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EU trade in trouble as over a fifth of UK firms consider curbing exports

Lucy Harley-McKeown
·3-min read
A truck drives towards the entrance to the Port of Dover, UK. Photo: John Sibley/Reuters
A truck drives towards the entrance to the Port of Dover, UK. Photo: John Sibley/Reuters

Nearly a quarter (23%) of UK exporters to the EU have said they plan on reducing or eliminating their activity in the bloc in the next 12 months, following the ratification of the UK-EU Trade and Co-operation Agreement.

That's according to results from the latest British Chambers of Commerce (BCC) survey, in partnership with Moneycorp.

Meanwhile, 44% UK to EU exporters said they plan to increase activity in the market and 27% will consolidate rather than grow. A further 10% plan to have no activity in the EU, and 13% will decrease activity.

Fieldwork for the survey, which received 1,024 responses from UK firms overall, 466 of whom were exporters to the EU, was undertaken between 18 and 31 January 2021.

Overall it found, six in 10 UK firms plan to increase activity in the domestic market. 28% said they will consolidate rather than grow, 2% said they have no plans to be active in the UK market, and 5% will decrease activity.

Among these, UK manufacturers (68%) and business-to-business (‘B2B’) service sectors firms (63%) – such as finance, legal, or marketing firms – are more likely to expect to increase domestic activity.

Under half (44%) of current UK exporters to the EU either have concrete plans for growth or intend to grow without concrete plans. 27% will consolidate rather than grow.

By contrast, nearly a quarter (23%) of UK exporters to the EU either have no plans for activity in the EU export market (10%) or plan to decrease their activity in the EU export market (13%) over the next twelve months.

This follows BCC research released on 11 February which found that 49% of exporters are facing difficulties adapting to changes in the trade of goods with the EU.

One-fifth (21%) of firms say currency risk is more of a concern than two years ago. Manufacturers (28%) are more likely to report concerns.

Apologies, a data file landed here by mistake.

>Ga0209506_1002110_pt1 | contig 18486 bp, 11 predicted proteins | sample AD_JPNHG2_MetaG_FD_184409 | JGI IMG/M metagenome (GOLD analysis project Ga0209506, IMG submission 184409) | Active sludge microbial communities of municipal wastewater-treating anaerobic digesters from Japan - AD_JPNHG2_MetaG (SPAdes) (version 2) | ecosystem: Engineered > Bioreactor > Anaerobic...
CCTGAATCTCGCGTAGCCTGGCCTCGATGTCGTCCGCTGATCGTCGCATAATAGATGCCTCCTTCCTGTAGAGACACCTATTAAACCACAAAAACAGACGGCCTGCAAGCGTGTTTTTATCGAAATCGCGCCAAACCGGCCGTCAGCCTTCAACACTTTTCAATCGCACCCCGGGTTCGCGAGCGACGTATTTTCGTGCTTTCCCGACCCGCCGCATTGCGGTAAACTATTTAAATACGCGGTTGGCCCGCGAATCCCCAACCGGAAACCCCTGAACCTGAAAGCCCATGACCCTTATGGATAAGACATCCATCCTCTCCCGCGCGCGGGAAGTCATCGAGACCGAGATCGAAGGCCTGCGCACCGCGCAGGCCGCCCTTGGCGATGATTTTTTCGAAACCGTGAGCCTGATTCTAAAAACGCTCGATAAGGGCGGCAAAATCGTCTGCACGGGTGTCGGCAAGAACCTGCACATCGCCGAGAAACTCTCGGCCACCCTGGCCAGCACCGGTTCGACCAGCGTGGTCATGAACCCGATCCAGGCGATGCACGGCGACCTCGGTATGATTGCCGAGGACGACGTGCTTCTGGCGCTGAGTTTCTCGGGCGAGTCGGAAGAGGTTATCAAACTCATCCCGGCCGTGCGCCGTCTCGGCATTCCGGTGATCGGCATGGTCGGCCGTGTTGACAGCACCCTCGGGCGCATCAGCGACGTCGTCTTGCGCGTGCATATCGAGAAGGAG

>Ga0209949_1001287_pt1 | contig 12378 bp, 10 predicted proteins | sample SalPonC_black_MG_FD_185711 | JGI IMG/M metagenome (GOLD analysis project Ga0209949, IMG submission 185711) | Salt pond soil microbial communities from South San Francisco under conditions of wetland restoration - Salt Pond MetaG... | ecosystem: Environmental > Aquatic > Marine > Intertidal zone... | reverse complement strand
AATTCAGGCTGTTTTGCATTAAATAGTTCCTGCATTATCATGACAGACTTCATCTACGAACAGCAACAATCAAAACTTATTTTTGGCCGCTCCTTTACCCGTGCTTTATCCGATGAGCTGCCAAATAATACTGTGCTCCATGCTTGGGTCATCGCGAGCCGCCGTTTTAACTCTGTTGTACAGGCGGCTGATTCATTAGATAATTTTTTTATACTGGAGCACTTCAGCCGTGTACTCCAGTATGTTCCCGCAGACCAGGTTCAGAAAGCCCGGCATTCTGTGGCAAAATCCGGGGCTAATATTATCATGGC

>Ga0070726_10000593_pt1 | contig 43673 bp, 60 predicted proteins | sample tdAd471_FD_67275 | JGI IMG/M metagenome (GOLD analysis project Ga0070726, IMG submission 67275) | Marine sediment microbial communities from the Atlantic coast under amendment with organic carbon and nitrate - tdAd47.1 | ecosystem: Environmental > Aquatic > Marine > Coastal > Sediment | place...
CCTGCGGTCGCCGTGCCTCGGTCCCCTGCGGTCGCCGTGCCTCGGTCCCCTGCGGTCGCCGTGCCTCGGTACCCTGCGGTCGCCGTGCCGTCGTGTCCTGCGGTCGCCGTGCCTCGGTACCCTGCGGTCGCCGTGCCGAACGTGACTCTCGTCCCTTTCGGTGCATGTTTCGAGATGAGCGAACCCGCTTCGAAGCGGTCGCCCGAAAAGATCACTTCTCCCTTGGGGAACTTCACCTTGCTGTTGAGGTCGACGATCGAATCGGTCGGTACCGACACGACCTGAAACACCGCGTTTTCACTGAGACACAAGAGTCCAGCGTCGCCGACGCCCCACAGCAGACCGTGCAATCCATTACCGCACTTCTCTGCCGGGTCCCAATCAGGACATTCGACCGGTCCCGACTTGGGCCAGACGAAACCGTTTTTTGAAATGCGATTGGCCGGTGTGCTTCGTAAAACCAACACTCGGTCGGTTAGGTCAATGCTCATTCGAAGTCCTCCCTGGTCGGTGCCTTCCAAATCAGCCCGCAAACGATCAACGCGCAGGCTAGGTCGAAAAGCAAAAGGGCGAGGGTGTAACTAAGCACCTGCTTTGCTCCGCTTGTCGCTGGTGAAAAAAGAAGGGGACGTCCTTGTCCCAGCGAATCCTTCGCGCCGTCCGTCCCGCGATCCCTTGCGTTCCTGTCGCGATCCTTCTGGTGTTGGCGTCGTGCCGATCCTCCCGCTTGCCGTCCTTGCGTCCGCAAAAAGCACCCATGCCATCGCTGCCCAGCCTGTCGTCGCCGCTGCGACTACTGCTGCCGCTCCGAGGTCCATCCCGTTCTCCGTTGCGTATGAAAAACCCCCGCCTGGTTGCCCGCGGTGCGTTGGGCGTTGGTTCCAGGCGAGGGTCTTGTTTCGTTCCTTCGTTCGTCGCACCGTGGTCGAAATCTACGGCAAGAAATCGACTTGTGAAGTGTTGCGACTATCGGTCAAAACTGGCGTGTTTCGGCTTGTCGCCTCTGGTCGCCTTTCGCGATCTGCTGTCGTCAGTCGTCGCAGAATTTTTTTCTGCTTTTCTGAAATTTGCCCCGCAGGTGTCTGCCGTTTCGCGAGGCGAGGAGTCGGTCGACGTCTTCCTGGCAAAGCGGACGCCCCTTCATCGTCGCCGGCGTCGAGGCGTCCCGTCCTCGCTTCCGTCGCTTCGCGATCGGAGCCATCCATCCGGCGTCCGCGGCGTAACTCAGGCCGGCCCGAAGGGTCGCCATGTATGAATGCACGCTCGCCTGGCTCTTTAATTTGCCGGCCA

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Commenting on the management of currency risk, Lee McDarby, CEO of UK International Payments at Moneycorp said: “The research released today is testament to the strength, adaptability and resilience of our UK businesses, now looking to grow, thrive and consolidate in new and exciting international markets.

“Despite a rapid-fire vaccine roll-out seeing GBP surge in recent weeks, it is safe to say we are not out of the currency volatility woods yet and we expect the road to recovery to be punctuated by GBP’s peaks and troughs."

When asked whether businesses were taking steps to manage currency risk, overall only 9% of respondents were. However, that percentage increased to 19% for manufacturers.

According to research by Moneycorp, many UK firms intend to consolidate or grow in non-UK export markets, yet sterling volatility remains high.

With the pound strengthening by over 20% over against the dollar since March 2020, and 8% against the euro, meaning that if businesses were exchanging £100,000, this would be a difference of $25,000 and €9,000 respectively.

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BCC co-executive director, Hannah Essex, said: “At a time when making Global Britain a reality is so important, government must do more to help exporters expand their business in the EU.

“Giving short-term grants of up to £2,000 per company is welcome, but a much more ambitious approach, using tax credits to defray some of firms’ long-term Brexit costs, is needed."

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